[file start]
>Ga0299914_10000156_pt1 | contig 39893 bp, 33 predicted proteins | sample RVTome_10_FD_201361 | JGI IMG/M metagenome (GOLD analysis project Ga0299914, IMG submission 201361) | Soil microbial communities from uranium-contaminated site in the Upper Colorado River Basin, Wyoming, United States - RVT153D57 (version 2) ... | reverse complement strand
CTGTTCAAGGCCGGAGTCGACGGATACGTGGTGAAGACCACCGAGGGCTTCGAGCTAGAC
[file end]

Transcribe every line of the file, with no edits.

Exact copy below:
>Ga0299914_10000156_pt1 | contig 39893 bp, 33 predicted proteins | sample RVTome_10_FD_201361 | JGI IMG/M metagenome (GOLD analysis project Ga0299914, IMG submission 201361) | Soil microbial communities from uranium-contaminated site in the Upper Colorado River Basin, Wyoming, United States - RVT153D57 (version 2) ... | reverse complement strand
CTGTTCAAGGCCGGAGTCGACGGATACGTGGTGAAGACCACCGAGGGCTTCGAGCTAGAC